Republican General Assembly leaders charge that Governor Dannel Malloy’s budget deliberately underfunds state employee health care accounts to create a rosier fiscal outlook.

The accusations made yesterday by Senate minority leader and gubernatorial candidate John McKinney and House Republican leader Larry Cafero follow last week’s report on Malloy’s budget proposal by the Office of Fiscal Analysis (OFA), Connecticut’s nonpartisan fiscal research office. The OFA projects that mandatory appropriations for state retiree health care accounts will cost $51.6 million more than Malloy provides for in the budget. Combined with other spending obligations and Malloy’s proposed expenditures, paying for the shortfall would create a $59.1 million deficit, and surpass the constitutional spending cap by about $60 million, according to the OFA report. Malloy countered that state programs could function under the budget he proposed.

“If our budget was passed today in its present form, that’s the budget we’re going to live within,” Malloy said at a press conference.

McKinney said the OFA findings disproved Malloy’s claims that the budget he proposed was “balanced.” According to the press release, State Comptroller Kevin Lembo contacted the governor in October 2013 to ask for additional appropriations to cover the cost of an influx of retirees from the Department of Corrections.

A press release from Connecticut General Assembly Republicans today stated that the governor’s budget estimates fewer than 300 retirements in the Department of Corrections when more than 800 employees are eligible to retire. They contend that Malloy “ignored” Lembo’s request. Lembo did not respond to requests for comment.

The Appropriations Committee is now in the process of reviewing Malloy’s budget and must propose its own budget by April 3. Committee chair state Senator Beth Bye said in a statement that the committee will address the “anticipated shortfall” in its proposal.

Alan Calandro, director of the OFA, said the discrepancy between his organization’s numbers and the governor’s budget did not necessarily mean Malloy’s budget was imbalanced. He added that it is not uncommon for governors to allocate less spending than requested by state agencies, even to cover mandatory expenditures such as pensions or health care costs. At the end of the year, Calandro said, surpluses from over-funded departments can be used to cover potential shortfalls in under-funded areas.

Malloy’s budget included sufficient funding to cover retiree health care costs, according to Ben Barnes, secretary of the Office of Policy and Management — the governor’s agency responsible for budgeting. According to the OPM’s calculations, increases in health care and administrative efficiency will enable the state to pay for additional beneficiaries without increasing appropriations to the degree the OFA projects as necessary.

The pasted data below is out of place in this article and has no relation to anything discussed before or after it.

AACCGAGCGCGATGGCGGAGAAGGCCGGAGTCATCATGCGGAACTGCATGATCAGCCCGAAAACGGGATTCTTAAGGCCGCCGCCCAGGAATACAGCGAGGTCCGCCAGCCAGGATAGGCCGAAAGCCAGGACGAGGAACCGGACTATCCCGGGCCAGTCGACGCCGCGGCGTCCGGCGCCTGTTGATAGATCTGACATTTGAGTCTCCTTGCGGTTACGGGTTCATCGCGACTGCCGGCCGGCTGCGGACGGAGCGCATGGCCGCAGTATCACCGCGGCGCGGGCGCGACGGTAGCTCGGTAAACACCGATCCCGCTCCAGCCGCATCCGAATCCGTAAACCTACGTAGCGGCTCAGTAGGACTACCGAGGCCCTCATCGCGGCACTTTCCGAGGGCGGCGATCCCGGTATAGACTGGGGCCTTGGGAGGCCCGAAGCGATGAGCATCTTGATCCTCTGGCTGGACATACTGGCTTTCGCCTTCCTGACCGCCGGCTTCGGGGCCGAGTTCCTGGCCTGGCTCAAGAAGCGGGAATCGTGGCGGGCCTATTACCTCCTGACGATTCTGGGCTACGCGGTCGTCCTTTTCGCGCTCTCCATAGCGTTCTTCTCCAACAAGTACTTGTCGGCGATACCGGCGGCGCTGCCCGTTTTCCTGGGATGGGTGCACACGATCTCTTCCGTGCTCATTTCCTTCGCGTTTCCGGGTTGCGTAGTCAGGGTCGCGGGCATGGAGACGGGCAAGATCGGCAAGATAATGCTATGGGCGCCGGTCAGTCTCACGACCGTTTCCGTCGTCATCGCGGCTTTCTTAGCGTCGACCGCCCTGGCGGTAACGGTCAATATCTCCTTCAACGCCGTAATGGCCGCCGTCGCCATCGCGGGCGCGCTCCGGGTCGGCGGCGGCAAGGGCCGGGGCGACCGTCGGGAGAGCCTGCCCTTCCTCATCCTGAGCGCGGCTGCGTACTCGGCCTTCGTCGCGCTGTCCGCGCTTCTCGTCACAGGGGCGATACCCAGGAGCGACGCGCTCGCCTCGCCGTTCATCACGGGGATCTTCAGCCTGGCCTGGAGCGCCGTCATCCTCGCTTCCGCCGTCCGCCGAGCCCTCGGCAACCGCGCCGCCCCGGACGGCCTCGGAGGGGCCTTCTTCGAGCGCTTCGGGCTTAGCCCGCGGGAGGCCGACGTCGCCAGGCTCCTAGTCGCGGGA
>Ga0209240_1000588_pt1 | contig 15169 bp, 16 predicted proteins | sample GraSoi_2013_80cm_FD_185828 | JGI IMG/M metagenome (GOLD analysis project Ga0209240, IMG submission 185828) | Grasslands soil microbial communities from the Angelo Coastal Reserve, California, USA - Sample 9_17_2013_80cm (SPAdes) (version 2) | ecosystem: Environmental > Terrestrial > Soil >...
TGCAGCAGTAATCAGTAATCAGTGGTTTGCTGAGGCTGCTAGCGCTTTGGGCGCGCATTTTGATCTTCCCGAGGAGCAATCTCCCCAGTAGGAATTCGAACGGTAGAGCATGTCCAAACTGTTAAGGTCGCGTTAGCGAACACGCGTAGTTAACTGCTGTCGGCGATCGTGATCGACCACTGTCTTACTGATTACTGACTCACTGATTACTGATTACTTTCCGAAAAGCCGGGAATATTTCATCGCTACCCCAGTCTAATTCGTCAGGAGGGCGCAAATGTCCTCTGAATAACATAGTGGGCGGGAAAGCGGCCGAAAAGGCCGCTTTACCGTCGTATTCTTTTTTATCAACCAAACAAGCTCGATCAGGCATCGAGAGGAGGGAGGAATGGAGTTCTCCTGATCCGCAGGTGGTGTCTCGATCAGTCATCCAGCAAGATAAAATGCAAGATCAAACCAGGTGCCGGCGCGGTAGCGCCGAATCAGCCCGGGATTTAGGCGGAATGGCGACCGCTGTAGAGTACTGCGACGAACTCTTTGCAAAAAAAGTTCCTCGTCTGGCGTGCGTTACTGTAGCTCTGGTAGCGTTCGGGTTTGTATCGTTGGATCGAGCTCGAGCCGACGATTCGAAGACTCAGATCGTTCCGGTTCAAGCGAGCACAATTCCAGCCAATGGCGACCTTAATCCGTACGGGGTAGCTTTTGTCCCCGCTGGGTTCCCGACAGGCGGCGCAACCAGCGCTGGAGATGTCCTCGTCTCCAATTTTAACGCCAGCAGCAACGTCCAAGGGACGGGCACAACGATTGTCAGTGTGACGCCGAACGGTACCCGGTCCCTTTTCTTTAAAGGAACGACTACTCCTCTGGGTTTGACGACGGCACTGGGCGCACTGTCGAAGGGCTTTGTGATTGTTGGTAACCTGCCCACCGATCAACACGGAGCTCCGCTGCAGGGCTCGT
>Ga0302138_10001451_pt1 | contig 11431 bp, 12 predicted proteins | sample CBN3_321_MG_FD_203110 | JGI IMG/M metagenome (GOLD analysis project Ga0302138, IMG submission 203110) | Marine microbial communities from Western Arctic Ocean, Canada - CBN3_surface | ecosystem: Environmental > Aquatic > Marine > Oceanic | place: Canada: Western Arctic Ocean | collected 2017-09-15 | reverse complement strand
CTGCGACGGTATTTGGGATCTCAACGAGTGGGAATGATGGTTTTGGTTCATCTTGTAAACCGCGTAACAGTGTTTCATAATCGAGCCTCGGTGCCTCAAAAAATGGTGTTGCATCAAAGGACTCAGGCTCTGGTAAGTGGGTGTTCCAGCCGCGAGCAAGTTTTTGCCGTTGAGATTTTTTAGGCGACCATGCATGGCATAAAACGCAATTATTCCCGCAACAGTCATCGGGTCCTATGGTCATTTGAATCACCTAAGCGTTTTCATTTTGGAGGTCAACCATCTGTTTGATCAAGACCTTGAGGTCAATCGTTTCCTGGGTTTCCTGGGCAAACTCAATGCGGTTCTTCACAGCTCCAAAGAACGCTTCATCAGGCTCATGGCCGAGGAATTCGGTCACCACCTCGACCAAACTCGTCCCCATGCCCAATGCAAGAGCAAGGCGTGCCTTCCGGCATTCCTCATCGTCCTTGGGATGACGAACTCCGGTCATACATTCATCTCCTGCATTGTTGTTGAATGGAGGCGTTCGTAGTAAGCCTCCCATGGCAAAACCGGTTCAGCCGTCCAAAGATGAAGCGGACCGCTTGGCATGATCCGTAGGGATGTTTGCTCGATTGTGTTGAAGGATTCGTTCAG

Additionally, Barnes said, making fully accurate predictions about the health care needs of state retirees is difficult because conditions change every year. In previous years, the state has overestimated the amount of spending required. Barnes suggested that Republicans’ criticism of Malloy’s budget was politically motivated.

“Republicans would love to find fault with his management of the budget but they are left finding small discrepancies in technical reports from OFA and holding those out as some kind of smoking gun,” Barnes said.

Republican candidate and Danbury mayor Mark Lauretti said the OFA report showed Malloy is fiscally irresponsible. Lauretti said he believes fiscal issues will play a major role in the gubernatorial election.

Gary Rose, chair of the department of Politics & Government at Sacred Heart University, said the OFA’s findings are significant and need to be addressed in the final budget proposal, but  the Republican response should be considered through the lens of the upcoming vote. Rose said McKinney, who was in last place among Republican candidates in the most recent Quinnipiac University poll, might be looking to gain traction by drawing voters’ attention to the budget and presenting himself as a fiscal watchdog.

“I think [McKinney’s] campaign just simply doesn’t seem to be going anywhere right now and [gubernatorial candidate Tom Foley] is somewhat of a juggernaut in the Republican party,” Rose said. “McKinney is going to ride this as much as he can. He needs all the traction he can get because his campaign is floundering.””

The constitutional spending cap for fiscal year 2015 is just over $18 billion.